6 Tips to Help You Manage Your CSA

Here’s what you need to know about starting up a CSA

Buying a share in a CSA (Community Supported Agriculture) is a wonderful way to enjoy a bounty of fresh, local produce while supporting a local farm. But it can be a bit daunting to be on the receiving end of so many vegetables, especially when some of them are new to you and some may spoil quickly. You may find yourself wondering what to do with ten pounds of zucchini? And what is this wonderfully bizarre-looking thing called Romanesco?

But being part of a CSA need not make you feel overwhelmed or guilty — it can and should be fun! Just follow these six tips:

1. Get inspired! When you find out what you’ll be getting that week, take a few minutes to think about meals you might like to make with those ingredients. I find that this helps get me excited about the possibilities and increases the likelihood that I will actually use everything and cook some really good meals.

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2. Only take what you will actually use. If you find yourself humming “killing me softly with cabbage” on your way to get your veggies and you know deep down that you’re not going to end up using that big bunch of parsley or those collard greens, don’t take them! Some farms have a box where you can put anything you don’t want so that others who are more excited about that particular thing can grab it, while some share unclaimed food among their volunteers in lieu of payment, and others deliver the produce to a local soup kitchen. Regardless, it will go to hungry mouths that will appreciate it instead of rotting in your refrigerator and making you feel guilty.

3. Wash the greens when you get home. I’ve found that I am about 10 times more likely to actually make use of, say, spinach if I take a few minutes to wash and dry it right when I get it home. Knowing there’s a big bag of ready-to-use spinach, lettuce, chard, or kale in the fridge makes it that much easier to start a meal. If you don’t have the time to wash them, make sure to at least remove any rubber bands, twine, or ties holding them in bunches since those will make them rot more quickly.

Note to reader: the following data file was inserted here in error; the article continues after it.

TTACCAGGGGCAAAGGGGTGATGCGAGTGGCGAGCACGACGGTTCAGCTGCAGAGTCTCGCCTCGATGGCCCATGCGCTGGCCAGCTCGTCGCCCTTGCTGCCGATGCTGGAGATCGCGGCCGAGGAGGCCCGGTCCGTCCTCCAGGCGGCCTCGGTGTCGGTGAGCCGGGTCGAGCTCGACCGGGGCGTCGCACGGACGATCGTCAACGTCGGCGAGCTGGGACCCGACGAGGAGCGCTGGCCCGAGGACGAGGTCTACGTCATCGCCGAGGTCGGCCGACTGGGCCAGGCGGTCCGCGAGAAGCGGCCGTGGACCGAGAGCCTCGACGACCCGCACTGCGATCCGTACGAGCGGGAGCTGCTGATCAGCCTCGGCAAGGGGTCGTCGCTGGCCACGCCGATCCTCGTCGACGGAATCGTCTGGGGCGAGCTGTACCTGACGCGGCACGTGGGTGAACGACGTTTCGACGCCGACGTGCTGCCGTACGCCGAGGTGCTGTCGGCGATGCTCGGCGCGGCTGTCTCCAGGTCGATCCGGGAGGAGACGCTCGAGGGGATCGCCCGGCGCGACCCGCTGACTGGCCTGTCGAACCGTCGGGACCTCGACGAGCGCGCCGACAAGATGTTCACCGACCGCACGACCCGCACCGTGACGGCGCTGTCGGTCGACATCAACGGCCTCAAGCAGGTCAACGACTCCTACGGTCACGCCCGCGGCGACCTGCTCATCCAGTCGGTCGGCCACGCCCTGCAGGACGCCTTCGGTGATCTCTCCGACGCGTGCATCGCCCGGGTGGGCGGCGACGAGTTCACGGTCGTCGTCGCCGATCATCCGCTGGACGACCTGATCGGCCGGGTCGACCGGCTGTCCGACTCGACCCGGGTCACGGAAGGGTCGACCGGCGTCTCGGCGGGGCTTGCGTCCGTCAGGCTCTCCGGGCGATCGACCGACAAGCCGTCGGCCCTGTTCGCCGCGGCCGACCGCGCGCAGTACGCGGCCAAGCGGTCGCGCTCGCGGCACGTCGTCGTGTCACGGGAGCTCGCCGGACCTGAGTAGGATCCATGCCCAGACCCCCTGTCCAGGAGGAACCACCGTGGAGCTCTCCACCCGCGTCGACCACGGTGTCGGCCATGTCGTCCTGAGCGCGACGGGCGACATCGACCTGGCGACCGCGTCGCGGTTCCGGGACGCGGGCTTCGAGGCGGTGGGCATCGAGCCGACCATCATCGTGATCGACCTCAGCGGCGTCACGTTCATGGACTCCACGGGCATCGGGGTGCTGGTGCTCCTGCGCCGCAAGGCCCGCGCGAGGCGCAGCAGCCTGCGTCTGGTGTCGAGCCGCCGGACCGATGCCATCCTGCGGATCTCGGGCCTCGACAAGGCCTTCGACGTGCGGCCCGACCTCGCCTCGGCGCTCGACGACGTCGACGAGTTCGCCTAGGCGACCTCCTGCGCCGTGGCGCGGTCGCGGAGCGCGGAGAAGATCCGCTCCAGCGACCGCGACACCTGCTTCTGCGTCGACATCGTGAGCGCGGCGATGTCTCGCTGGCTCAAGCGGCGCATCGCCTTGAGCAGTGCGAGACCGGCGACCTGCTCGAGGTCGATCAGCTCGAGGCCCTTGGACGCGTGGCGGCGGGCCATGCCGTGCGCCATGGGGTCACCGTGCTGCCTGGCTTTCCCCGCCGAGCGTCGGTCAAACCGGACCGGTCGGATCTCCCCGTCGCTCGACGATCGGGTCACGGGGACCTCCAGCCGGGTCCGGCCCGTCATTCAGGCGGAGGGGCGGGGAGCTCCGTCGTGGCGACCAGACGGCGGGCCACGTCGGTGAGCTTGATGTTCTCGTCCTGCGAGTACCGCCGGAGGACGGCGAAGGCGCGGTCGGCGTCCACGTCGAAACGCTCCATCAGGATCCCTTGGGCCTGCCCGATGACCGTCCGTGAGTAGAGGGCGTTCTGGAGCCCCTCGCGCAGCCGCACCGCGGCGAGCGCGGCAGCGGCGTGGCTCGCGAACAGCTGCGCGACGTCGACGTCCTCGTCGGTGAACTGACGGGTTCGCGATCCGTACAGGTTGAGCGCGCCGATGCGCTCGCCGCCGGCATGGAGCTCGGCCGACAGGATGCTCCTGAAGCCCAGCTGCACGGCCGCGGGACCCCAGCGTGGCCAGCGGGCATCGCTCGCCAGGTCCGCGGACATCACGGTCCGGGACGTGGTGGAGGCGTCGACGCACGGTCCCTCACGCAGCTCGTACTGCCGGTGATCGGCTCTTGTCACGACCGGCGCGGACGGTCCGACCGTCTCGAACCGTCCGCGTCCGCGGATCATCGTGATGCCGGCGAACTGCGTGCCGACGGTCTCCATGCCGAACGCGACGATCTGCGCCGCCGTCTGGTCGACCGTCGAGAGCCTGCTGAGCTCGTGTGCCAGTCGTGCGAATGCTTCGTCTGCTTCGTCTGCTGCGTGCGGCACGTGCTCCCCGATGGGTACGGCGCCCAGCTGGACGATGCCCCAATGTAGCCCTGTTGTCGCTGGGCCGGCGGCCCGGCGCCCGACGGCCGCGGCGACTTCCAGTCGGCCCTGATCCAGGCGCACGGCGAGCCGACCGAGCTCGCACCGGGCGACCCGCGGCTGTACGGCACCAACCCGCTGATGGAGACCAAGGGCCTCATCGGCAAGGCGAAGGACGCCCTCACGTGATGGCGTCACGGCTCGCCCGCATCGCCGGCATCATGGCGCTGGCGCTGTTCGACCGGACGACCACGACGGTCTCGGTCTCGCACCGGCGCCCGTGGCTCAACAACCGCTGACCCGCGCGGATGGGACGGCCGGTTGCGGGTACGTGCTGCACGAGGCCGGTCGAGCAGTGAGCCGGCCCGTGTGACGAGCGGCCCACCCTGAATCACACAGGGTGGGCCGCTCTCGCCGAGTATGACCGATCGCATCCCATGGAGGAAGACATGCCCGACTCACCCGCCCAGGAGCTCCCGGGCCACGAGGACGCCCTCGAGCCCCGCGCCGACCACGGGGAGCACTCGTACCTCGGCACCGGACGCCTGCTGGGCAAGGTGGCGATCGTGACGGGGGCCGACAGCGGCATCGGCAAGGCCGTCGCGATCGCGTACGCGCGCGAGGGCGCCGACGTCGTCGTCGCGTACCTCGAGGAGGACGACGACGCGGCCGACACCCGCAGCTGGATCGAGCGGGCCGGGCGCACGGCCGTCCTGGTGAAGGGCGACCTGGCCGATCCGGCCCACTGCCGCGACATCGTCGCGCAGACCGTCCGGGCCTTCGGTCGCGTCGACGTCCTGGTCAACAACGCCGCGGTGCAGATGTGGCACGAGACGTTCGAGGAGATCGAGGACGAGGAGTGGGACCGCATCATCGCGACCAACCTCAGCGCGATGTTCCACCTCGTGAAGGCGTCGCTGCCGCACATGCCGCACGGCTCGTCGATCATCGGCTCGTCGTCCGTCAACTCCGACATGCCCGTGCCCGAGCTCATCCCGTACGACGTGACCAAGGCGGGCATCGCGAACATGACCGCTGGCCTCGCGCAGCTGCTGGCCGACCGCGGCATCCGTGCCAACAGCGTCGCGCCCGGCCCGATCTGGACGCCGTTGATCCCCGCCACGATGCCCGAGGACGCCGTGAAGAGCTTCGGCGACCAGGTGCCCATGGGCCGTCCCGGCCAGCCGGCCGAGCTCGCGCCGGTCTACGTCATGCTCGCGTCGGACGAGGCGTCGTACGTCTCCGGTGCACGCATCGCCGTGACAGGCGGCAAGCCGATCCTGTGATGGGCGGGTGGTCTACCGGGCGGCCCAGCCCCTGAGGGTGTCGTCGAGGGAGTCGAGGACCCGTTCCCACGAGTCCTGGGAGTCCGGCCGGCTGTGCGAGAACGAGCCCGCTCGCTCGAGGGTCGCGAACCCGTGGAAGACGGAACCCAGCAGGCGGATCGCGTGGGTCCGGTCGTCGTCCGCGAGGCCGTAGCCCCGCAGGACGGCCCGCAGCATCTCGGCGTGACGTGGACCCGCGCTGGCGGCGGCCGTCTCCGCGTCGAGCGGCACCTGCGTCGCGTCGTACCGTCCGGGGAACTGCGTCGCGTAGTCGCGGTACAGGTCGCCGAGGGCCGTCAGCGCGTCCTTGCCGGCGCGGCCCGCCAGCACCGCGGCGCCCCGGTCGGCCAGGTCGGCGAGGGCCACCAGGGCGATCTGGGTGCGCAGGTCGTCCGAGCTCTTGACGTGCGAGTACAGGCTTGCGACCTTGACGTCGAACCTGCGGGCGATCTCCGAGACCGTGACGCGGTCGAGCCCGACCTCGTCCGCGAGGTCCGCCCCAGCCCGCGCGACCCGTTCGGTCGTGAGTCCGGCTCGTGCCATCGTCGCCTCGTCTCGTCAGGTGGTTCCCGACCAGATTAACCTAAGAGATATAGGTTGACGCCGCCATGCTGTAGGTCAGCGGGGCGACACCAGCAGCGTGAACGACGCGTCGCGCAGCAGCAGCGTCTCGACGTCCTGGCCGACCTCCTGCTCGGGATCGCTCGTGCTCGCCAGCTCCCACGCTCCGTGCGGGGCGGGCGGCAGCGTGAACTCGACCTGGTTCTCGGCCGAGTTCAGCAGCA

4. Don’t forget freezing and canning. If you’ve got too much of something, it’s a great idea to make pickles or jam or just freeze a big bunch of chopped fresh greens or herbs for easy use later. Not only does it keep good food from going to waste, you’ll thank yourself later when you’re munching on some spicy pickled carrots or grabbing a bag of chopped kale out of the freezer to add to a stew in the middle of the winter.

5. Consider signing up for a half share instead of a whole one. Whether you’re entering the wonderful world of CSAs for the first time or you’re just feeling a bit overwhelmed, a half share could be a good option. Some farms allow you to choose a half share and others may require you to split a full share with someone else.

6. Clear the decks before default CSA pick-up day. There’s nothing like knowing that another big load of great, fresh stuff is coming to motivate you to use up the last of the veggies in our fridge. Plan a big salad as one of your meals, whip up a stir-fry, make a big pot of soup, or start a batch of refrigerator pickles. You and your family will enjoy it and you’ll be thankful for the space in your crispers when the new load of produce arrives.

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Happy eating, cooking, pickling, and freezing!

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